I thought the storyline was unique, but at the same time, played off the familiar tropes of a slasher. The guilty must die, whether they are smoking weed, having premarital sex, or in the case of The Windmill, are running from past transgressions. There is plenty of foreshadowing to the premise, although the bulk of the character development is fleshing this out.

Now, I thought The Miller looked great, although they did manage to keep him in the shadows quite a bit. He looked like a cross between Cropsey and Victor Crowley and wielded a massive scythe and chains that reminded me of Ghost Rider.

The real star here was the FX. The kills were all creative and the pacing was enough to keep me interested in the movie. I was also impressed with the cinematography, especially when The Miller was brought into the scene.

I’d recommend The Windmill to slasher fans. I wouldn’t call it a hidden gem, but it was a pleasant surprise in the often terrible landscape of movies found on Netflix.


AKA: Anthropohagus 2; Monster Hunter; Horrible; The Grim Reaper 2

Directed By: Joe D’Amato

Starring: George Eastman, Annie Belle, Katya Berger, Kasimir Berger, Hanja Kochansky, Charles Borromel, Ian Danby, Ted Russoff

Synopsis: A psychopath with a healing factor escapes and goes on a killing spree.

Thoughts:   Absurd is short on plot, but goes the extra mile with the gore. Although it is often referred to as a sequel to Anthropophagus, there is very little tying the movies together. Both feature George Eastman as a homicidal maniac, both were written by Eastman and both were directed by Joe D’Amato. I’ve read that critics accused Absurd of being nothing more than a Halloween rip-off upon its release. The basic premise is the same, with a silent killer stalking his prey, being near impossible to kill, and both films feature a babysitter. As I was watching Absurd, I didn’t feel like it was a Halloween rip-off, or at least any more so than other slasher films from the 80s.

It’s easy to see why Absurd landed on the BBFC’s radar. It had the pedigree of Anthropophagus and Joe D’Amato and is filled to the brim with gory deaths. Other than that, I find Absurd to be unremarkable. There isn’t an overly notorious scene like one from Anthropophagus, the story is straight forward and the acting isn’t memorable. 88 Films released a good-looking version of the film in their Italian Collection if you want to check it out, and if you are a completest like me, you’ll pick it up because they numbered their releases.

Fans of the Video Nasty list will surely check this one out, as will people exploring the filmography of Joe D’Amato, but frankly, there are better examples of Italian horror and splatter films.

How Nasty is it? The gore starts from the very beginning here as George Eastman eviscerates himself climbing over a fence and his intestines are hanging out and doesn’t relent until the end.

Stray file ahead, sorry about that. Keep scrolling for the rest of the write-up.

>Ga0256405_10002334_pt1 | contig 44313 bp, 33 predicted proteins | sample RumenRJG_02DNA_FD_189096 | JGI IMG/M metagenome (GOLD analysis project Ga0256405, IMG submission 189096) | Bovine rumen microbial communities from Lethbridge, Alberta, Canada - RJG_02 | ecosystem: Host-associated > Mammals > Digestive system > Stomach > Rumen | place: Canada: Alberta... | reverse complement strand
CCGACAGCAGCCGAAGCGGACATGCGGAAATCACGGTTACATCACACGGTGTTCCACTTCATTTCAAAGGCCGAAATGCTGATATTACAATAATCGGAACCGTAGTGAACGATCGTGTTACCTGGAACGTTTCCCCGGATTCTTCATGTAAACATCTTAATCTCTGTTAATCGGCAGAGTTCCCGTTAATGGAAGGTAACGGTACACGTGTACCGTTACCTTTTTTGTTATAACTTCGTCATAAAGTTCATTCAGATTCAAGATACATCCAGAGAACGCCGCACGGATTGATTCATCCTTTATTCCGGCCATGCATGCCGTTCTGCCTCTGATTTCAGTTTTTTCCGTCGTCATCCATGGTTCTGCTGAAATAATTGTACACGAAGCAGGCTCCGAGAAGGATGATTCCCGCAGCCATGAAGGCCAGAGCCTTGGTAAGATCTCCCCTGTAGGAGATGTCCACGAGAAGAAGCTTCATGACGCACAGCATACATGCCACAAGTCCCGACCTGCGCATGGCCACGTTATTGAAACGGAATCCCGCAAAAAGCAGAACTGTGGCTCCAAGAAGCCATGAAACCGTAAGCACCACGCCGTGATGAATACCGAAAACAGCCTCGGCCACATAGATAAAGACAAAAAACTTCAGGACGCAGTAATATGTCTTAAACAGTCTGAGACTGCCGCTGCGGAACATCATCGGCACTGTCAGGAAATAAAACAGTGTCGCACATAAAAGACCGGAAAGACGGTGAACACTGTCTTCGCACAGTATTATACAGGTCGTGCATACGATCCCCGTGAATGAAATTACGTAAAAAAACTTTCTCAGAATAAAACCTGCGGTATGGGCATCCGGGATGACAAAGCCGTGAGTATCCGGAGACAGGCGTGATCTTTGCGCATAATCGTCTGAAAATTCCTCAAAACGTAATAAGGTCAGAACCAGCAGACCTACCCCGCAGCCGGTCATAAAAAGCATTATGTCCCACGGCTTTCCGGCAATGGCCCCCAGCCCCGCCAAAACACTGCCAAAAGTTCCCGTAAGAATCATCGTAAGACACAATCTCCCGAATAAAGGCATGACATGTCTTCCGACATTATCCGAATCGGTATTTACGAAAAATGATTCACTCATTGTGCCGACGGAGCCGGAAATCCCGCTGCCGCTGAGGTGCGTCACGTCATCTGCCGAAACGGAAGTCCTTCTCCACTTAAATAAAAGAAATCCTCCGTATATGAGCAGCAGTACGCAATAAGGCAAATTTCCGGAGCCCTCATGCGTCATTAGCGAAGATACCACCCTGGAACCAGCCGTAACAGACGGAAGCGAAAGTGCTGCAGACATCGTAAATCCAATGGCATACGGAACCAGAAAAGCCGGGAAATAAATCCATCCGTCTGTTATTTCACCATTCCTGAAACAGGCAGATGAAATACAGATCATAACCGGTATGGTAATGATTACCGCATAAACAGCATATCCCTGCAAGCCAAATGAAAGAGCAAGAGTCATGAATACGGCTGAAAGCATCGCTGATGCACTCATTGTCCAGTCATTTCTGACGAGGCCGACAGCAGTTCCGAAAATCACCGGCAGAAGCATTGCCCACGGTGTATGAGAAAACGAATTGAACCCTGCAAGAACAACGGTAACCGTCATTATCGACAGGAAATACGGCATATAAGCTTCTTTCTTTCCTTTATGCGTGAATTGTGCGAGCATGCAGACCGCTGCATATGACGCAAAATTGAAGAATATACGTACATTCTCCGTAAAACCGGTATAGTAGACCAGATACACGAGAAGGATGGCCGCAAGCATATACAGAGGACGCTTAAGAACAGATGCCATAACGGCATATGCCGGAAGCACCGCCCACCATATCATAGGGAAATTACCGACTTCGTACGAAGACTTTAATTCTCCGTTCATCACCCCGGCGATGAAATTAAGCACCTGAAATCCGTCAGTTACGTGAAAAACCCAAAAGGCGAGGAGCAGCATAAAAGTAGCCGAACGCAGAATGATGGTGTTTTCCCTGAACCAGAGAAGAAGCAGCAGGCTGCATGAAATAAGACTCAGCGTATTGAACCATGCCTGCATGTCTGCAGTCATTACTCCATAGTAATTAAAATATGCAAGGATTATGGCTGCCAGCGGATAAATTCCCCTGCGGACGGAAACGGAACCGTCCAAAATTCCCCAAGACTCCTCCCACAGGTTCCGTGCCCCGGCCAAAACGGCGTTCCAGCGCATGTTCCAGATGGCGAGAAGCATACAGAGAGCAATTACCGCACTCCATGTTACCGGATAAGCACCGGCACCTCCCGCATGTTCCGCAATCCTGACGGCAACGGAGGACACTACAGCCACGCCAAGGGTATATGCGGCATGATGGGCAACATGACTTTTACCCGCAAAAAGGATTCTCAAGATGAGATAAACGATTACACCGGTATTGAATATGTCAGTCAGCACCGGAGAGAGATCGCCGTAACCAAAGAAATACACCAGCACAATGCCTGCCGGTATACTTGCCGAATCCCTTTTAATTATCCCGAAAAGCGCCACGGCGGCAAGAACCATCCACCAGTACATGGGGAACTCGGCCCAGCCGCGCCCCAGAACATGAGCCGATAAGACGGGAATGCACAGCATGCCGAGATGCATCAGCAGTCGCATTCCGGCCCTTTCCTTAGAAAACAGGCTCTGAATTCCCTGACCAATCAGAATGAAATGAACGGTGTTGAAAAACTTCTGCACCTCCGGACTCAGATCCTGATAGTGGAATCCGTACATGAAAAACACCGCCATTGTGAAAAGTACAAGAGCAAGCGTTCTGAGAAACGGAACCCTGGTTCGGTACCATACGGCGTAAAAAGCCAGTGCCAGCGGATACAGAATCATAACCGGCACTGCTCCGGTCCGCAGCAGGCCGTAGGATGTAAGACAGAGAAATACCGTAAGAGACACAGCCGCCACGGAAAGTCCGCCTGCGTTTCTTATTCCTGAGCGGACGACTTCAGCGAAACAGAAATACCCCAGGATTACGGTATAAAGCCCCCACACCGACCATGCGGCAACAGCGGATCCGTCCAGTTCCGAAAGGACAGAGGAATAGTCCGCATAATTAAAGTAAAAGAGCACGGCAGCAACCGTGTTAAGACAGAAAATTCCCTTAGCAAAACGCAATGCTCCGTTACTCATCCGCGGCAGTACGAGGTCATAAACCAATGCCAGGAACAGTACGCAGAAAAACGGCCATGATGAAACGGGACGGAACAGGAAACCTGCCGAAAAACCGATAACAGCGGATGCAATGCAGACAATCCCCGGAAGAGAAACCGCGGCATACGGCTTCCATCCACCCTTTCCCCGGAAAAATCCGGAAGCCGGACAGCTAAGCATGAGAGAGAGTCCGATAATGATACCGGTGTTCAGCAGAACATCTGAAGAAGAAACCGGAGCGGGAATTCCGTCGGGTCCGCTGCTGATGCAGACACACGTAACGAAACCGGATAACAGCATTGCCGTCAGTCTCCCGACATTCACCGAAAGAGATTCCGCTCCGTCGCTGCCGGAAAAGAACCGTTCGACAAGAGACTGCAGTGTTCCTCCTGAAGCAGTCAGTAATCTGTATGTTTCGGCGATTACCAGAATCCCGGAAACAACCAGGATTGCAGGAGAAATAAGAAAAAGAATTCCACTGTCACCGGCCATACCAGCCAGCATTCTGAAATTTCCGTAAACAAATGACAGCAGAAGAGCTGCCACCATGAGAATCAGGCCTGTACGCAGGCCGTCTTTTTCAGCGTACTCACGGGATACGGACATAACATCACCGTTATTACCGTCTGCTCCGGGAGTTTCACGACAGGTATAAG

Directed By: Bruno Mattei

Starring: Jose Gras, Margit Evelyn Newton, Franco Garafalo, Selan Karay, Joseph Lluis Fonoll

Synopsis: Government experiments lead to a zombie outbreak.

Thoughts: The success of 1978’s Dawn of the Dead led to many, many zombie movies flooding the market in the 80s. It just so happens that many of those zombie movies came from Italy. Bruno Mattei, already well on his way to becoming a master of Italian genre cinema, set out to make a film similar to Dawn, but lighter in tone. What was delivered was a bit of a mash-up of Italian action movie, cannibal movie and zombies.

The story, although basic in premise, is drawn out for a bit too long. The runtime, at just over an hour and forty minutes would have benefited from some tighter editing. The effects were also all over the place. In some scenes, the zombies and attacks were very well done and realistic. In others, it looks like some amateurs first attempts at creating zombie make-up.

The acting is also laughable, especially that of the team of commandos that are dispatched to deal with the outbreak. Unlike a lot of movies from this era of Italian horror, there aren’t any recognizable names here.

Even with Zombie Creeping Flesh being a bit too long and sloppy at times, and the acting being subpar at best, I had a good time watching this. It embodies the term “so bad it’s good.” If you want to watch the best of zombie cinema, stick with Romero and Fulci. If you want a movie that you can sit back and crack jokes about the acting and camera work, this is a great candidate.

How Nasty Is It?

This has some pretty gory scenes of gut munching nastiness, especially during the portion of the movie where the group encounters the cannibal tribe. It’s something that is seen throughout the zombie and cannibal genres, but you can see how it caught the eye of the BBFC.


Directed By: Jorge Grau

Starring: Ray Lovelock, Cristina Galbo, Arthur Kennedy, Jeannine Mestre, Jose Lifante, Giorgio Trestini

Synopsis: An experimental machine designed to kill insects is causing the recently dead to rise.

The Living Dead at Manchester Morgue is one of the first movies to follow Romero’s lead with the slow moving cannibalistic “ghouls” first unveiled in Night of the Living Dead. Although the origin of the zombies is unique for its time, the general storyline is familiar; an unknown source is causing the recently deceased to rise and feed on the living.

Even though the story is familiar, this is a damn good zombie movie. The story moves along and the I thought it was a smart move to make the zombies “recently deceased” so there wasn’t a need for excessive makeup.

George, the lead played by Ray Lovelock, was really a jerk, but for some reason, he really worked here. In a lot of ways, he reminded me of Ben from Romero’s Night of the Living Dead, which was really reinforced by the ending of the movie. Arthur Kennedy was also a standout, chewing through every scene he showed up in. Overall, the cast was really great here, which helped push this past the usual zombie fare.

In recent years, many foreign horror movies that were once considered cult classics have pretty much become mainstream. Most horror fans seem to know Fulci’s work, but this movie is one that flies under the radar. It shouldn’t. It’s one of the best out there. If this has somehow escaped you, make a point to watch it soon.

How Nasty is It?
As far as gore goes, this is pretty typical zombie fare.  There’s some gut munching and tearing flesh, but nothing we haven’t seen from Romero, Fulci or the rest of the zombie maestros.